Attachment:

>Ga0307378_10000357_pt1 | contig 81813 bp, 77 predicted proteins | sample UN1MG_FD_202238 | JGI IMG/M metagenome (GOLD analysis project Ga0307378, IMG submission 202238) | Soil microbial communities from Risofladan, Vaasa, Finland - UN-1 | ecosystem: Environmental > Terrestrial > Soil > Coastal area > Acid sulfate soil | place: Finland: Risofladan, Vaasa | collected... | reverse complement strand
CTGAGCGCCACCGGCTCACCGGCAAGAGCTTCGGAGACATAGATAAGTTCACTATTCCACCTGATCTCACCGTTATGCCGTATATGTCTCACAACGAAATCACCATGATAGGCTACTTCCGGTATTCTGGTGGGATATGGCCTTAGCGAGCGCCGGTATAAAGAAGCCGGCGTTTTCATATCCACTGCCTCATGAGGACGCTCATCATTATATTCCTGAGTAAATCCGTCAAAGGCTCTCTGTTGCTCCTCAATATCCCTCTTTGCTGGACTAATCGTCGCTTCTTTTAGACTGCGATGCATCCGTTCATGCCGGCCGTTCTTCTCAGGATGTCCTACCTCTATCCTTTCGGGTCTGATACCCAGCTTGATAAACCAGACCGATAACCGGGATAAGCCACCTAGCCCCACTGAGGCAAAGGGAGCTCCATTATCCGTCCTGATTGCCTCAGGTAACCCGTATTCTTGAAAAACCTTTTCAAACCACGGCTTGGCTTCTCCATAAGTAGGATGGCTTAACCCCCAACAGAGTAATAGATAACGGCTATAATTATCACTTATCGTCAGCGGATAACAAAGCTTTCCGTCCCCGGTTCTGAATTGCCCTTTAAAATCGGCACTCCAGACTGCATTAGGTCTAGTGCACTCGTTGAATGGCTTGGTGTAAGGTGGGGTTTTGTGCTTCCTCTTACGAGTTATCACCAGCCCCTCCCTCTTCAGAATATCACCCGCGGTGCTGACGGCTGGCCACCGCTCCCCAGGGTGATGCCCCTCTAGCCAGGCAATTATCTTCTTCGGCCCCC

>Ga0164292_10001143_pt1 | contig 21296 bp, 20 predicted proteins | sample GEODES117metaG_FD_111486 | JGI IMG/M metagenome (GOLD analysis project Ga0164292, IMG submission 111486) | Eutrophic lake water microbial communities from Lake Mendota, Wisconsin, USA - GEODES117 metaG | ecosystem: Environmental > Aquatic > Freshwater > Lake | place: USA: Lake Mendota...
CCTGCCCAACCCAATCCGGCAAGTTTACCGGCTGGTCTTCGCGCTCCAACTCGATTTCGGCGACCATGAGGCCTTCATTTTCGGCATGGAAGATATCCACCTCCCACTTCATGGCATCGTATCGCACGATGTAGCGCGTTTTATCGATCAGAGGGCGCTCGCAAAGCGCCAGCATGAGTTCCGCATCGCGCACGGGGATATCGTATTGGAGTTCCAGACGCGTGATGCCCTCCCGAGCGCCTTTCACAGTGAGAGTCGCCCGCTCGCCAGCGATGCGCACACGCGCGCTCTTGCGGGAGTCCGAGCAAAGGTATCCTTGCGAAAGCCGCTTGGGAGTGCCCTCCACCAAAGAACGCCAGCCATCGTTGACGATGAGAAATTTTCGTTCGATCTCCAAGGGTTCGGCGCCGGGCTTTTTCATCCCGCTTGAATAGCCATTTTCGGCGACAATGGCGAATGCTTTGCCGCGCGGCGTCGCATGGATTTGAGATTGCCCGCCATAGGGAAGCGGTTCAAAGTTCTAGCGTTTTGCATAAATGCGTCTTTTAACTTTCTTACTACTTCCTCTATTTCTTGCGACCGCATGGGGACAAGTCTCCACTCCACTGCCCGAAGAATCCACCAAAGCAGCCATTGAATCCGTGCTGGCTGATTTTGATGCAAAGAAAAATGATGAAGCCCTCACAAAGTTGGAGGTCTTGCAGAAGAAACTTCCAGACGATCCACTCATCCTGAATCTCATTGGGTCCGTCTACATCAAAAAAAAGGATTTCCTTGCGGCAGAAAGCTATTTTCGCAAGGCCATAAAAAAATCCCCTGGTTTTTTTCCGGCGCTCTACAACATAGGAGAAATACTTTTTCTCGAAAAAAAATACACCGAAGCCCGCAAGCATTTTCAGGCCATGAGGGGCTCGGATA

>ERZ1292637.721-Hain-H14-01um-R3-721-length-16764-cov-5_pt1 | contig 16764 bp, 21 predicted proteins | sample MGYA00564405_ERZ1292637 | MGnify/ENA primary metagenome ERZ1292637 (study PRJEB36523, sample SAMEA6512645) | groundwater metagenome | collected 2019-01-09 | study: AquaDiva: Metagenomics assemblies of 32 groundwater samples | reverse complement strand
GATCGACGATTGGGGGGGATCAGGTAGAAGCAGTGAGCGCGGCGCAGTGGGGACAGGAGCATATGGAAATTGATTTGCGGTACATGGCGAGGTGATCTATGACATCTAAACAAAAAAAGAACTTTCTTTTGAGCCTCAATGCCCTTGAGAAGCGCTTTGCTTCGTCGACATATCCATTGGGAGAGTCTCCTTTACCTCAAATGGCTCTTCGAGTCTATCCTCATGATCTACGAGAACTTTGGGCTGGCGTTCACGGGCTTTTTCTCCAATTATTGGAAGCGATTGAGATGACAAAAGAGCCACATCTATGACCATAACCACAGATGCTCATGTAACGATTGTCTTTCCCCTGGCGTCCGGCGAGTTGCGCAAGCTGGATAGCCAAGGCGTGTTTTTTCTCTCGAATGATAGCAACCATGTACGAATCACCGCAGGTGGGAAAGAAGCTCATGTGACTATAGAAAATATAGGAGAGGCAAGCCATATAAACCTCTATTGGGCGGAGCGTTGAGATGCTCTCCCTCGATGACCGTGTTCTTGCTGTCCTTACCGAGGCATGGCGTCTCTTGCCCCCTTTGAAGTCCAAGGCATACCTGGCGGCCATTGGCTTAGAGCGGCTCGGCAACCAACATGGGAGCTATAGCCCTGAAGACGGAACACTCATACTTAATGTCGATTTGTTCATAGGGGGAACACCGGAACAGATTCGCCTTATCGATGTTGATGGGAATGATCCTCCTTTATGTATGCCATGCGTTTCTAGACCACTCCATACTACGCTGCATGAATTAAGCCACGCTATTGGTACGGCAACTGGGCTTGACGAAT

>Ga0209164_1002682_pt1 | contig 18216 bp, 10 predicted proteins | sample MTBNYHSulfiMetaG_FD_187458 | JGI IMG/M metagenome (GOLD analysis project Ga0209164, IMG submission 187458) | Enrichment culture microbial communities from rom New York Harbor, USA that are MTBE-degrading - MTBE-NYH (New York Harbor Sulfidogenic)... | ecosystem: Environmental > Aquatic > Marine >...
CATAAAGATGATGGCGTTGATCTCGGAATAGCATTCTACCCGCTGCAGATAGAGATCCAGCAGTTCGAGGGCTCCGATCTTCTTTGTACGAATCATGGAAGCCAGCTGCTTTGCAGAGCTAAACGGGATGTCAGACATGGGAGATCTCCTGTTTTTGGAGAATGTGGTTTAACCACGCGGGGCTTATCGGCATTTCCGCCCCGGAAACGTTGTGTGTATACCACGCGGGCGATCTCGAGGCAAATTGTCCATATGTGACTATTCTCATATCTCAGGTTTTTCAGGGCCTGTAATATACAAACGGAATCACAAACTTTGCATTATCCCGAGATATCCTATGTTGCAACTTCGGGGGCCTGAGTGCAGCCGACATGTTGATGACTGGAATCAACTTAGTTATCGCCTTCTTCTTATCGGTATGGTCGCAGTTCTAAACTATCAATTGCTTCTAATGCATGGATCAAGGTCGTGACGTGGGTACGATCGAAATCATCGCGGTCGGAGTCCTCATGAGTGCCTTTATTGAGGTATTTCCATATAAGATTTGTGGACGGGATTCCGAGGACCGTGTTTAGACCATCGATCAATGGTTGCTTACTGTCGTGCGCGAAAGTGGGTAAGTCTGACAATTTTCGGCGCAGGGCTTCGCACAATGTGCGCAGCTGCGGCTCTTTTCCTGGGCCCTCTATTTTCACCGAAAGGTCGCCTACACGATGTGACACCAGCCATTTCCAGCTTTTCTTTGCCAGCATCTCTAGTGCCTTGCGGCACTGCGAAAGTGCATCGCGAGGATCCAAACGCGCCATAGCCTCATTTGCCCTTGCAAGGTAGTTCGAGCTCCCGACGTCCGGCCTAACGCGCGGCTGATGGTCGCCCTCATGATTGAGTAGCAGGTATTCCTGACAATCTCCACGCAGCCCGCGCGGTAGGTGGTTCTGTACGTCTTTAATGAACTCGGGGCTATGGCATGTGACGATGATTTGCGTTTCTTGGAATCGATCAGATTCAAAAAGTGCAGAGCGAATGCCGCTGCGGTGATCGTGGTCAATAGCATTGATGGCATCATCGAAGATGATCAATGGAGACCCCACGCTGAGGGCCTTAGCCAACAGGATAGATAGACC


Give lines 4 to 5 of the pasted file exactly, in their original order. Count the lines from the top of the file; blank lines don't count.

CCTGCCCAACCCAATCCGGCAAGTTTACCGGCTGGTCTTCGCGCTCCAACTCGATTTCGGCGACCATGAGGCCTTCATTTTCGGCATGGAAGATATCCACCTCCCACTTCATGGCATCGTATCGCACGATGTAGCGCGTTTTATCGATCAGAGGGCGCTCGCAAAGCGCCAGCATGAGTTCCGCATCGCGCACGGGGATATCGTATTGGAGTTCCAGACGCGTGATGCCCTCCCGAGCGCCTTTCACAGTGAGAGTCGCCCGCTCGCCAGCGATGCGCACACGCGCGCTCTTGCGGGAGTCCGAGCAAAGGTATCCTTGCGAAAGCCGCTTGGGAGTGCCCTCCACCAAAGAACGCCAGCCATCGTTGACGATGAGAAATTTTCGTTCGATCTCCAAGGGTTCGGCGCCGGGCTTTTTCATCCCGCTTGAATAGCCATTTTCGGCGACAATGGCGAATGCTTTGCCGCGCGGCGTCGCATGGATTTGAGATTGCCCGCCATAGGGAAGCGGTTCAAAGTTCTAGCGTTTTGCATAAATGCGTCTTTTAACTTTCTTACTACTTCCTCTATTTCTTGCGACCGCATGGGGACAAGTCTCCACTCCACTGCCCGAAGAATCCACCAAAGCAGCCATTGAATCCGTGCTGGCTGATTTTGATGCAAAGAAAAATGATGAAGCCCTCACAAAGTTGGAGGTCTTGCAGAAGAAACTTCCAGACGATCCACTCATCCTGAATCTCATTGGGTCCGTCTACATCAAAAAAAAGGATTTCCTTGCGGCAGAAAGCTATTTTCGCAAGGCCATAAAAAAATCCCCTGGTTTTTTTCCGGCGCTCTACAACATAGGAGAAATACTTTTTCTCGAAAAAAAATACACCGAAGCCCGCAAGCATTTTCAGGCCATGAGGGGCTCGGATA

>ERZ1292637.721-Hain-H14-01um-R3-721-length-16764-cov-5_pt1 | contig 16764 bp, 21 predicted proteins | sample MGYA00564405_ERZ1292637 | MGnify/ENA primary metagenome ERZ1292637 (study PRJEB36523, sample SAMEA6512645) | groundwater metagenome | collected 2019-01-09 | study: AquaDiva: Metagenomics assemblies of 32 groundwater samples | reverse complement strand